Enterprise Software

Weekend Reading: In the Beginning...Was the Command Line

Neil Stephenson, a.k.a. the &quot;hacker Hemmingway,&quot; offers a thoughtful and hilarious take on the state of our cyber-culture. To find out what Disney and Microsoft (among others) have in common, read <I>In the Beginning...Was the Command Line</I>.

In the Beginning...Was the Command LineBy Neal Stephenson


Avon Books, 1999151 pp., softcoverISBN: 0-380-81593-1Price: $8.00 at fatbrain.com .
Neal Stephenson has been called “the hacker Hemingway” and is best known as a fiction writer; his novel Cryptonomicon was a New York Times bestseller. But he turned his talents to nonfiction to write In the Beginning...Was the Command Line, a 151-page essay on our computer-centric culture. Stephenson’s book evolved from a shorter version posted on Slashdot.org.

The publisher of the book describes the work as “a thoughtful, irreverent, hilarious treatise on the cyber-culture past and present; on operating system tyrannies and downloaded popular revolutions; on the Internet, Disney World, Big Bangs, not to mention the meaning of life itself.”

For the most part, the book lives up to that description. Stephenson points out that GUIs have created a user-friendly but limiting interface to the computer in much the same way that Disney has imposed a user-friendly but limiting interface on reality. “Disney and Apple/Microsoft are in the same business: short-circuiting laborious, explicit verbal communication with expensively designed interfaces,” Stephenson writes.

From operating systems to autos
The author also compares the producers of operating systems to competing auto dealerships. Microsoft offers “colossal station wagons.” Apple sells “sleek Euro-styled sedans.” Across the street, Be, Inc. offers “fully operational Batmobiles (the BeOS).”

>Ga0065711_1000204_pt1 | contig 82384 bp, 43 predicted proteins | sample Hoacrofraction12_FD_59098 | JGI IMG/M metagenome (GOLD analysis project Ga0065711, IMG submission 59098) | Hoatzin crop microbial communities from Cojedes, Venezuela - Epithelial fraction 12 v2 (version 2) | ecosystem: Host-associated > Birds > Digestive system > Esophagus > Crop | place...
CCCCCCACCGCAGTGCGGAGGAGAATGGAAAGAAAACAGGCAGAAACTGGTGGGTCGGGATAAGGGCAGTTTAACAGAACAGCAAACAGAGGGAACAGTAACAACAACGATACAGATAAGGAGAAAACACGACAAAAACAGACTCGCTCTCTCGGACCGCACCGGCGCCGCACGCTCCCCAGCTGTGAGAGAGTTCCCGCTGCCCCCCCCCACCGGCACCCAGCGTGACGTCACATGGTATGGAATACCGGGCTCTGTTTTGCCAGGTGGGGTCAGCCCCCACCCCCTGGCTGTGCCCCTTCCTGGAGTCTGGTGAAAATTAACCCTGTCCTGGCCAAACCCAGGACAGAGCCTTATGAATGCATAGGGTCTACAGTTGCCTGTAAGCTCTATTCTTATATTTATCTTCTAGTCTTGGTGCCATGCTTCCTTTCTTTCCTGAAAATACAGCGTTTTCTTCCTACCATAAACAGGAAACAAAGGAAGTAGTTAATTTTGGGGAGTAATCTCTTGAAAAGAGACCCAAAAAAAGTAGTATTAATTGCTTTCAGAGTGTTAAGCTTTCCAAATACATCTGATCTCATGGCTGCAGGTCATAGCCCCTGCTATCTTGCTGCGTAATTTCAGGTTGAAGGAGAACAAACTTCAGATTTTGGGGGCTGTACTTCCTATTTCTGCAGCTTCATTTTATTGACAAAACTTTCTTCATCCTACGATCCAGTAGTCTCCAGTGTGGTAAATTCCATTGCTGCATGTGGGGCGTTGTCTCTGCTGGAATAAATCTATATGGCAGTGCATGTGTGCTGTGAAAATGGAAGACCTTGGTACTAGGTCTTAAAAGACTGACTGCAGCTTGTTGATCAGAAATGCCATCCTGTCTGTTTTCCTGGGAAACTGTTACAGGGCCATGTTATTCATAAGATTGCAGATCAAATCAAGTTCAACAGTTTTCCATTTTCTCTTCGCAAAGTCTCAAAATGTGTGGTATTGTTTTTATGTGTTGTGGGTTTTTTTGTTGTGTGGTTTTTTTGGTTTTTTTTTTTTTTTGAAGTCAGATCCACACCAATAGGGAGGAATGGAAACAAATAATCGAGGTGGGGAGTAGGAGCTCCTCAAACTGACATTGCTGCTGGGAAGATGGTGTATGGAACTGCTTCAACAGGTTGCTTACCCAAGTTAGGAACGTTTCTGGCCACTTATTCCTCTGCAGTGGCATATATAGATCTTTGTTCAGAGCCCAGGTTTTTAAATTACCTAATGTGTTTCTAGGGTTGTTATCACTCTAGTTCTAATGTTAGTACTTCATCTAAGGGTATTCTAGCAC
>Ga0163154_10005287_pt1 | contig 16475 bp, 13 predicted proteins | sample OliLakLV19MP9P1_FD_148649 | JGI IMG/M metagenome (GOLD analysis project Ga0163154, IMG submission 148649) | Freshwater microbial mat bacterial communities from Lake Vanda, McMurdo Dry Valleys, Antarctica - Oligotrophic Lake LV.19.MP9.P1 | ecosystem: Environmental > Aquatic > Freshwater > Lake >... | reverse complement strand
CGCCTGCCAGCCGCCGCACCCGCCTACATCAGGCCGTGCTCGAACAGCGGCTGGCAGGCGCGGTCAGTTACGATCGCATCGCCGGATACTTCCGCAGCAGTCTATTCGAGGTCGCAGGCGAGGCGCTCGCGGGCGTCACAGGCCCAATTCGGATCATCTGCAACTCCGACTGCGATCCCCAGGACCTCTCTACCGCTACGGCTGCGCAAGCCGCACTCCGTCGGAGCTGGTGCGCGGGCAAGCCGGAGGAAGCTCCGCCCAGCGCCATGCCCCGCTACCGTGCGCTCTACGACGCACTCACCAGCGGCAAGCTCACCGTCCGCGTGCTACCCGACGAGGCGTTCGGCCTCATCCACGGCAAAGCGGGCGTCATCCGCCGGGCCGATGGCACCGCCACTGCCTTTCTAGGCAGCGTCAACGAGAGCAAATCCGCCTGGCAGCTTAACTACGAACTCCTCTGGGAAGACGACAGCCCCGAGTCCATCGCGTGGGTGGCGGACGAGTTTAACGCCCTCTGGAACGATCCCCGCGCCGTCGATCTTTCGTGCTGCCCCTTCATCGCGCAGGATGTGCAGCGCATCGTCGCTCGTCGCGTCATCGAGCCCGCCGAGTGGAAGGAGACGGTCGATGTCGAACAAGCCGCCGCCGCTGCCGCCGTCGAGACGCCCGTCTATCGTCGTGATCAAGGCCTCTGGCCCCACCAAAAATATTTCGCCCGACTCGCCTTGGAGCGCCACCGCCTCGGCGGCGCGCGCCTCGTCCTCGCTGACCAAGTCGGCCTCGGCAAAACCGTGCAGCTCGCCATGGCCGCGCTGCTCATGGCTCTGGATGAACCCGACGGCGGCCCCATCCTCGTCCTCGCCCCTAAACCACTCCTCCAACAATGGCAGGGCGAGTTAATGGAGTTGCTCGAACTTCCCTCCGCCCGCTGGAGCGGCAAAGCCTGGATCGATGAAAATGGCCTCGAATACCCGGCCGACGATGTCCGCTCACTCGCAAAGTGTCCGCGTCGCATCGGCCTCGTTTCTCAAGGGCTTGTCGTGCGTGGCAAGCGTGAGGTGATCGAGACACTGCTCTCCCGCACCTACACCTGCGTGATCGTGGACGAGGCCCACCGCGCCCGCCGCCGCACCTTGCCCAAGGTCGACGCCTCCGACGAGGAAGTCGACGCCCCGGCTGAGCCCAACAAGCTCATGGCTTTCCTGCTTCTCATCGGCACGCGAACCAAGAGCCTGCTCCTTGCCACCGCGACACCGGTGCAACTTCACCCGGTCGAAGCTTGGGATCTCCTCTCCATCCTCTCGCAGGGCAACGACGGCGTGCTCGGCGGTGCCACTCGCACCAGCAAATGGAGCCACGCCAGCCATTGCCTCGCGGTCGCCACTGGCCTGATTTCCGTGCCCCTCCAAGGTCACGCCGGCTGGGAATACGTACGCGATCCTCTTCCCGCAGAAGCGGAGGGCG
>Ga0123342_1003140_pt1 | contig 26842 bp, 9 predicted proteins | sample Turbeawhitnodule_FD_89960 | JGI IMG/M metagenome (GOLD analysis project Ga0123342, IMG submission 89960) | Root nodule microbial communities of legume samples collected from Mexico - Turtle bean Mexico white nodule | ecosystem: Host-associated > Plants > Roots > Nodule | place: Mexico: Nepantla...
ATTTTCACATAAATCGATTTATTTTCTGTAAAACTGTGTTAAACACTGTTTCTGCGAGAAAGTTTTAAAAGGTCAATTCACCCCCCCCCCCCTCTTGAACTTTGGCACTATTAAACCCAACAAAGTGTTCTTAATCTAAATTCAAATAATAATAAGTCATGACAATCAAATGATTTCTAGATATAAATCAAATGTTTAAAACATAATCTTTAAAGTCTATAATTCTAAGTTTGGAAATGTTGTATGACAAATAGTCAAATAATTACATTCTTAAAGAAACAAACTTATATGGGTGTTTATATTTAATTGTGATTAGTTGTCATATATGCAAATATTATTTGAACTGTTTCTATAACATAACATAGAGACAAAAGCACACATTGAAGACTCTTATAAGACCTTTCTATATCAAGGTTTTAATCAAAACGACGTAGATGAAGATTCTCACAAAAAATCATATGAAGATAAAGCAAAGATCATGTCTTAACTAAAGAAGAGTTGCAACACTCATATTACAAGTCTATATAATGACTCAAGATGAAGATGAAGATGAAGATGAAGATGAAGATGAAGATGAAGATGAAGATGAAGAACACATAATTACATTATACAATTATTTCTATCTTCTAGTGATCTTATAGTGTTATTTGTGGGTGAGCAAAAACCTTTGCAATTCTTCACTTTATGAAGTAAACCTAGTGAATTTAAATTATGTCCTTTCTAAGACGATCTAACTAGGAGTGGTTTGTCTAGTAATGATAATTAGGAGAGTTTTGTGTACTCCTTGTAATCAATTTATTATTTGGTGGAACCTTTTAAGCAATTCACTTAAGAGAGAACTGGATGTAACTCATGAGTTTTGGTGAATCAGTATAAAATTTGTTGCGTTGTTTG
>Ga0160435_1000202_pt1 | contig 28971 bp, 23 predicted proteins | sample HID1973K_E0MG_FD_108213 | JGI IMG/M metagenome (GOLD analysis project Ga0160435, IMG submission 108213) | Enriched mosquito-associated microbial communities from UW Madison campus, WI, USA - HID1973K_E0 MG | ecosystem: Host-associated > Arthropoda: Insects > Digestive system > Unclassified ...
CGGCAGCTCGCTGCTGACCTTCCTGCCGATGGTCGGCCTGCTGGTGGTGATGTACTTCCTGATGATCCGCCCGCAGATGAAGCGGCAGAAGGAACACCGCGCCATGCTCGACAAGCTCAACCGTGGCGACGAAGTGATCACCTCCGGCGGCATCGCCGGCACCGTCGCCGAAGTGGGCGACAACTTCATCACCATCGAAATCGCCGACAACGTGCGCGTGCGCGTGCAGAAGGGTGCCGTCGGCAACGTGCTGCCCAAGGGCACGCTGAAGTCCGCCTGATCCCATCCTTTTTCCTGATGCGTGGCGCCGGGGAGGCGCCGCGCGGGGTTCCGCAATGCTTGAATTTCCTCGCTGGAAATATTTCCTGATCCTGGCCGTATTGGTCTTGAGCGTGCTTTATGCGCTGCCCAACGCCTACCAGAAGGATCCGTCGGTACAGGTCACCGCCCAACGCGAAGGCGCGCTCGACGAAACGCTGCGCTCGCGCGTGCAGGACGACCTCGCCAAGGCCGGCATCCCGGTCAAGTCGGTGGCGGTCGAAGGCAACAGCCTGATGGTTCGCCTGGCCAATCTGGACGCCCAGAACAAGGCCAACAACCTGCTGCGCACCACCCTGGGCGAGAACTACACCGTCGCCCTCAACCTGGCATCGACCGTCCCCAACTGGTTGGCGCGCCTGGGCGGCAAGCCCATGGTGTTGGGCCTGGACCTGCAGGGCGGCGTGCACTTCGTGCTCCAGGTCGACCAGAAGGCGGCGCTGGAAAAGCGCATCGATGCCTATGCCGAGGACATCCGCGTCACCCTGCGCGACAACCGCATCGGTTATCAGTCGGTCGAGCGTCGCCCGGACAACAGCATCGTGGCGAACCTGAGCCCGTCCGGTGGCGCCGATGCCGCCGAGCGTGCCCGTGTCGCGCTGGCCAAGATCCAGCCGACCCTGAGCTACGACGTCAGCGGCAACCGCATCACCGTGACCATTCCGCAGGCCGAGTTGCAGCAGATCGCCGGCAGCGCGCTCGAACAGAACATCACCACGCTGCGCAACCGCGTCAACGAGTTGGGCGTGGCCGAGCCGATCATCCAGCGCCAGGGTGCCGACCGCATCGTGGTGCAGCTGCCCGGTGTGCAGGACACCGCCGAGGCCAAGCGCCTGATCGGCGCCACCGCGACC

The Linux dealership “is not a business at all. It’s a bunch of RVs, yurts, tepees, and geodesic domes set up in a field and organized by consensus. The people who live there are making tanks.”

Stephenson notes that these tanks have been “modified in such a way that they never, ever break down, are light and maneuverable enough to use on ordinary streets, and use no more fuel than a subcompact car. These tanks are being cranked out, on the spot, at a terrific pace, and a vast number of them are lined up along the edge of the road with keys in the ignition. Anyone who wants can simply climb into one and drive it away for free.”

The failure of intellectualism
So why do most people still buy station wagons? “Why are we rejecting explicit word-based interfaces, and embracing graphical or sensorial ones—a trend that accounts for the success of both Microsoft and Disney?”

Stephenson believes it’s partly because the digital world and the real one have become extremely complex and partly because of the worldwide failure of intellectualism. Instead of reading books, most people “seem much more comfortable with propagating...values to future generations nonverbally, through a process of being steeped in media.”

This leads to a global monoculture that produces purposeless or ineffective individuals. Stephenson says, “Anyone who grows up watching TV, never sees any religion or philosophy, is raised in an atmosphere of moral relativism, learns about civics from watching bimbo eruptions on network TV news, and attends a university where postmodernists vie to outdo each other in demolishing traditional notions of truth and quality, is going to come out into the world as one pretty feckless human being.”

The recommendation
Some of In the Beginning...Was the Command Line will not be news to IT professionals (the explanations of the ways various operating systems evolved, for example). But Stephenson’s analogies are insightful, and his thoughts on our culture—a culture that insists on dumbing-down and putting a happy face on everything—are worthy of either weekend or weekday reading.

Thomas Pack is a freelance technology writer.

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